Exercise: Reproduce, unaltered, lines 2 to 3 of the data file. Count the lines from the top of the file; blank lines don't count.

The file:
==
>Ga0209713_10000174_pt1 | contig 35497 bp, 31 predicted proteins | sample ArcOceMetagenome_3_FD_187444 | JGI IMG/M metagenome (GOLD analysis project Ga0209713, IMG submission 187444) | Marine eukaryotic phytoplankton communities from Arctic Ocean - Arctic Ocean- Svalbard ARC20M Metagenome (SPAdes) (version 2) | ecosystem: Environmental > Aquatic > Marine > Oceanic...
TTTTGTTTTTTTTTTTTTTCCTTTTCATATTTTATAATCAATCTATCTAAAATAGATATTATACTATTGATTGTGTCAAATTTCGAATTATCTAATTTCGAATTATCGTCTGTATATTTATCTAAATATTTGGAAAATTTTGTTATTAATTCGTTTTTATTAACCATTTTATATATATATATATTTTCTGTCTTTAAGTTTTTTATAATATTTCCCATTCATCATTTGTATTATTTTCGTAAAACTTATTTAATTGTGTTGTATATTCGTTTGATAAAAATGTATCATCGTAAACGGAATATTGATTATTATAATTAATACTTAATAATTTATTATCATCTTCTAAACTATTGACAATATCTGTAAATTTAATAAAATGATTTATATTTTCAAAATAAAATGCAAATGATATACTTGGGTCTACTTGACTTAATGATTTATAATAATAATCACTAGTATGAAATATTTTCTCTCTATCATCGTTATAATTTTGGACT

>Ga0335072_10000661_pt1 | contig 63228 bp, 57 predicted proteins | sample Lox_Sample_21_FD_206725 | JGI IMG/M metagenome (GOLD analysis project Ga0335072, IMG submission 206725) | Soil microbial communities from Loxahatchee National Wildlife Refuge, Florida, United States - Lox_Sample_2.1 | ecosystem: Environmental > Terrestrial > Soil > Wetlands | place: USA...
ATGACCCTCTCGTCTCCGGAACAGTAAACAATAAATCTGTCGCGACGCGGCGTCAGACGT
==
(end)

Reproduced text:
TTTTGTTTTTTTTTTTTTTCCTTTTCATATTTTATAATCAATCTATCTAAAATAGATATTATACTATTGATTGTGTCAAATTTCGAATTATCTAATTTCGAATTATCGTCTGTATATTTATCTAAATATTTGGAAAATTTTGTTATTAATTCGTTTTTATTAACCATTTTATATATATATATATTTTCTGTCTTTAAGTTTTTTATAATATTTCCCATTCATCATTTGTATTATTTTCGTAAAACTTATTTAATTGTGTTGTATATTCGTTTGATAAAAATGTATCATCGTAAACGGAATATTGATTATTATAATTAATACTTAATAATTTATTATCATCTTCTAAACTATTGACAATATCTGTAAATTTAATAAAATGATTTATATTTTCAAAATAAAATGCAAATGATATACTTGGGTCTACTTGACTTAATGATTTATAATAATAATCACTAGTATGAAATATTTTCTCTCTATCATCGTTATAATTTTGGACT

>Ga0335072_10000661_pt1 | contig 63228 bp, 57 predicted proteins | sample Lox_Sample_21_FD_206725 | JGI IMG/M metagenome (GOLD analysis project Ga0335072, IMG submission 206725) | Soil microbial communities from Loxahatchee National Wildlife Refuge, Florida, United States - Lox_Sample_2.1 | ecosystem: Environmental > Terrestrial > Soil > Wetlands | place: USA...